I don’t suppose I should have been surprised by how almost comically hyperbolic the survey questions were. After all, the outside envelope of the survey mailing proclaimed that “there is a war on Catholics and Faith in God.” CatholicVote boasts of its “Battle Plan” to win this war. Part of that plan is to share the survey’s results first with President Trump and his top advisers, and then with lawmakers, journalists, “[r]adio talk show hosts,” and “bloggers.” I have a feeling that Trump and his acolytes will not be disappointed by the survey’s results. But I do confess to being stunned by the advice given to survey respondents by Brian Burch, the president of CatholicVote. In a postscript at the end of his four-page letter detailing how his organization will be “Mobilizing Catholics to Defend Faith and Family in 2020,” Burch explains the secret to the survey’s exactitude and effectiveness. “Please,” he writes, “don’t spend more than a few minutes on your survey. Your first instinctive response to each question will be more accurate and helpful to us as we carry out this November 3rd Project to STOP the radical Anti-Catholic Left from winning control of our government in 2020.”

In this age of the Twitter presidency and the swamp of disinformation on social media, this faith-based organization thinks we need less deliberation and more impulsiveness. No weighing of competing goods, just the pursuit of a winner-take-all politics. Don’t question your instincts, don’t extend the benefit of the doubt to your political opponents, just vote your grievances. Why? Because “the Radical Left Seeks to Ride the Pandemic, Riots and Social Unrest to Win Power on November 3rd,” Burch insists. They “are openly rooting for terrible things to happen to America.” How does Burch know this? He heard “foul-mouthed” comedian Bill Maher say it on TV.

CatholicVote claims it is “primarily focused on educating, registering, and mobilizing millions of pro-life, pro-family conservative Catholics to vote.” Registering and mobilizing conservative churchgoers? Certainly. Educating them? Only if you think a Trump rally is educational. 

In the material accompanying the survey, White House Chief of Staff and Tea Party stalwart Mark Meadows makes a cameo appearance, as does Secretary of State Mike Pompeo and Vice President Mike Pence. Burch writes of meeting Pence at the National Day of Prayer and assuring him that millions of Catholics “support the Trump administration and are praying for him.” Piety directed toward a politician is always dangerous, but Trump’s apotheosis as a champion of “Christian moral teaching” gives new meaning to the term “blind faith.”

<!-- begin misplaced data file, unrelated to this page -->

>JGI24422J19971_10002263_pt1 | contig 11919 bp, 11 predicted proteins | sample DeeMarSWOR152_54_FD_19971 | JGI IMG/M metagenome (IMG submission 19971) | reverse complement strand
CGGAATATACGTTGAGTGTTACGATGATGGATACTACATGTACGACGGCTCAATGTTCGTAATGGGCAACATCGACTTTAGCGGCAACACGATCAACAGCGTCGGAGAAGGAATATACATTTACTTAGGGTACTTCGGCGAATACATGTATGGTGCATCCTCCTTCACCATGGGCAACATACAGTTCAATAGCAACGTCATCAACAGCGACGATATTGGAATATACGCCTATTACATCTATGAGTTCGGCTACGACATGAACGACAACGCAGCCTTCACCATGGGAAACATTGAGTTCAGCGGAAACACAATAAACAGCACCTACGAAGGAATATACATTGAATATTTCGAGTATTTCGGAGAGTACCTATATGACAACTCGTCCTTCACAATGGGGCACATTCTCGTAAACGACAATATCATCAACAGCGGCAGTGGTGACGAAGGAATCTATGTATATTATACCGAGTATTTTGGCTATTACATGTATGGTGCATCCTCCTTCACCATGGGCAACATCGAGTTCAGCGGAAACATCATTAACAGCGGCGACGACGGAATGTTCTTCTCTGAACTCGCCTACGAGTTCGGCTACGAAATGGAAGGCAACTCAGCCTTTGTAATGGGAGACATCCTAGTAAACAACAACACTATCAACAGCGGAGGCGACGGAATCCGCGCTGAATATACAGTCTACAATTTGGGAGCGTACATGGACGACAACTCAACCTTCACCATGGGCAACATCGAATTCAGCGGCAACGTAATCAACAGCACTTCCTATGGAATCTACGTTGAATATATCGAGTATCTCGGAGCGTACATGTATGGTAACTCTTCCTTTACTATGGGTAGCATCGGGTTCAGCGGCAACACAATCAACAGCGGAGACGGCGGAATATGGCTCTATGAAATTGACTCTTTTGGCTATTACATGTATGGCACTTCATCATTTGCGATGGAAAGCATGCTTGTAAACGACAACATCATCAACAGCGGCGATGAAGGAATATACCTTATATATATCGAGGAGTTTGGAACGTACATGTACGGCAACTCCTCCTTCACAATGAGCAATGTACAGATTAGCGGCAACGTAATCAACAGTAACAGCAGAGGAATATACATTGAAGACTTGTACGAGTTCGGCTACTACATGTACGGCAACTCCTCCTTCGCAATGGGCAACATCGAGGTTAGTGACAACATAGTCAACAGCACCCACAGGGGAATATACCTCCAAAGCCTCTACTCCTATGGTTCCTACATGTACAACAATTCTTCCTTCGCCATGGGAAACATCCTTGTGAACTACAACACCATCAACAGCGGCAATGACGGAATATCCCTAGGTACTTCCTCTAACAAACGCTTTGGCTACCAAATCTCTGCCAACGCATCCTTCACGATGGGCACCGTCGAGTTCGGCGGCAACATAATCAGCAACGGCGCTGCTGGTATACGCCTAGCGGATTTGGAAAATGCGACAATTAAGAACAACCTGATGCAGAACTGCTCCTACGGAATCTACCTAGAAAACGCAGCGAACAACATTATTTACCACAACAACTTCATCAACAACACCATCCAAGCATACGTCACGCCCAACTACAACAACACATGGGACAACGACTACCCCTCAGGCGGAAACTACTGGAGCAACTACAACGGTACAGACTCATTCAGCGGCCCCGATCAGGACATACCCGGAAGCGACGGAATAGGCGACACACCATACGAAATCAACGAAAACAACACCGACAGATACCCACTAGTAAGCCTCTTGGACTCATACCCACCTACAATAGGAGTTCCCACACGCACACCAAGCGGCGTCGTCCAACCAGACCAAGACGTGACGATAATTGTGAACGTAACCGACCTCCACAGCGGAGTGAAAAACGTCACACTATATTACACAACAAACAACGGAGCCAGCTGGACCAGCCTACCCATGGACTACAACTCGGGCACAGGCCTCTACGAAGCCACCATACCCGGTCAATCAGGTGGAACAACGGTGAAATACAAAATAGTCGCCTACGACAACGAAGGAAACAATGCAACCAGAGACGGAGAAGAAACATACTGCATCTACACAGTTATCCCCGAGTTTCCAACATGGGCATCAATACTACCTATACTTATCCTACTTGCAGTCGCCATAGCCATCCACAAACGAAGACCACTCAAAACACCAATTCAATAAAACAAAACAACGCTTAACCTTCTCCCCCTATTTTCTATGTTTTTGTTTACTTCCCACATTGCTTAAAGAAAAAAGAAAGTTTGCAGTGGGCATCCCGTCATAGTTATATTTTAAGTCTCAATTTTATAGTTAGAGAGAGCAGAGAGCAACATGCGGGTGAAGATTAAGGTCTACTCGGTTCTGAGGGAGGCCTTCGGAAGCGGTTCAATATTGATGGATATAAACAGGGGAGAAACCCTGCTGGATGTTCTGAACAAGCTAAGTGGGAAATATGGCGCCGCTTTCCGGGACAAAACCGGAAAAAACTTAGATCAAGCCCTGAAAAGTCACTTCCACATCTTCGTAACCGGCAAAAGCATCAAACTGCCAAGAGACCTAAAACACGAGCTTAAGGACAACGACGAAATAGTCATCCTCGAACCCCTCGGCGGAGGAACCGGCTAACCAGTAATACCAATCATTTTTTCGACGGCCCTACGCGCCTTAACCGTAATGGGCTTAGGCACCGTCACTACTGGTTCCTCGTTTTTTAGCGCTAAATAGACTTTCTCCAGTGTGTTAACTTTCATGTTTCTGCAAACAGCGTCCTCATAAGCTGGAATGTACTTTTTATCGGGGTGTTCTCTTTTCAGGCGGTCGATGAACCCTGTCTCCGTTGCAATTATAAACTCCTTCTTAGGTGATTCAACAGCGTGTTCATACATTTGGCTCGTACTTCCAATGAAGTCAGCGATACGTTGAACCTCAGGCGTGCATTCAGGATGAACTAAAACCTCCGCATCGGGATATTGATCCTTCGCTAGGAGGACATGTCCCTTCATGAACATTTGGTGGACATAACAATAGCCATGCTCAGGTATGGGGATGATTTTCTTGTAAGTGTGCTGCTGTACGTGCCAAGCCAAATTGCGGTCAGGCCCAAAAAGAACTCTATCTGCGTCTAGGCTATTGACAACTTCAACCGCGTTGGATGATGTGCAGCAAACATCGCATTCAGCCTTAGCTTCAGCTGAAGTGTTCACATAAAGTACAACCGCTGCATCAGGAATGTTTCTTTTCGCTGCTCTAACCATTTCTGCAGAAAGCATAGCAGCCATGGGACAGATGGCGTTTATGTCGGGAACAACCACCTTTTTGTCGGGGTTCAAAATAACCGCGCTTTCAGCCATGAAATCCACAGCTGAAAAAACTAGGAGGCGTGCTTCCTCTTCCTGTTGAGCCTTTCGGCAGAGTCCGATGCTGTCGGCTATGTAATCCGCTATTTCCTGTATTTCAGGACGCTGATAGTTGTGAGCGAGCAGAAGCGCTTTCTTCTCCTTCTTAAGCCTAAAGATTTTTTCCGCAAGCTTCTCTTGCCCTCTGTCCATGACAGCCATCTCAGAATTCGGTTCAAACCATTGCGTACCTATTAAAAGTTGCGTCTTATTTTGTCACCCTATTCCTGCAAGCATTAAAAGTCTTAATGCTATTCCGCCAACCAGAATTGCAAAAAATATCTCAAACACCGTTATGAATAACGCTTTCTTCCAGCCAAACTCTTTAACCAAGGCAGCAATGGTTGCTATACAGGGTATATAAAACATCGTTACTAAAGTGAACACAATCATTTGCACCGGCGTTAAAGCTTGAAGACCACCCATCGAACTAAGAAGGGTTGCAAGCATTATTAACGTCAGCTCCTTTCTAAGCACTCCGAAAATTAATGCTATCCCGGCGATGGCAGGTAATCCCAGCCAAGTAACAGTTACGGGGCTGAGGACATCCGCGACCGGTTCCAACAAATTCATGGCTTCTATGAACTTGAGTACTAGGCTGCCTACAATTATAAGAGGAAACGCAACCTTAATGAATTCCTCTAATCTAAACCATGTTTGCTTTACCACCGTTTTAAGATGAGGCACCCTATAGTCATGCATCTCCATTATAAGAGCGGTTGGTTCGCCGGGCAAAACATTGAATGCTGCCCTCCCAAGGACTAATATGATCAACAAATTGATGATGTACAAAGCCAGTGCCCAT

Politics, as the saying goes, ain’t beanbag. Appealing to voters based on religious identity or values has a long and often inspiring history. What is disturbing about CatholicVote is its apparent cynicism about the intelligence and faith of its prospective audience. The organization seems to think that if every issue is presented as black or white, the pro-life, pro-family Catholic voter will line up obediently at the polls. When it comes to this sort of political zealotry, nothing is sacred. CatholicVote uses cellphone location data to track church attendance and then recruit frequent Catholic churchgoers. That intrusive politicking in church crossed a line for a conservative Catholic like Richard Garnett, director of the program on church, state and society at the University of Notre Dame and a Commonweal contributor. “I don’t want any organization to know where I spend time with friends or where I go,” he told Crux. “It’s almost like they’re getting in the car with me and following me around.” 

It is sadly true that in our polarized and increasingly secular culture, politics is now likely to determine even one’s religious allegiance. If more proof of that fact is needed, CatholicVote’s efforts provide it. CatholicVote claims it seeks “to renew our country and our culture, in full communion with, and 100 percent faithful to the Magisterium of the Catholic Church.”

That “profession,” to borrow Henry Adams’s terminology, is what Donald Trump might call smart “branding.” In another age it was called blasphemy.

Paul Baumann is Commonweal’s senior writer.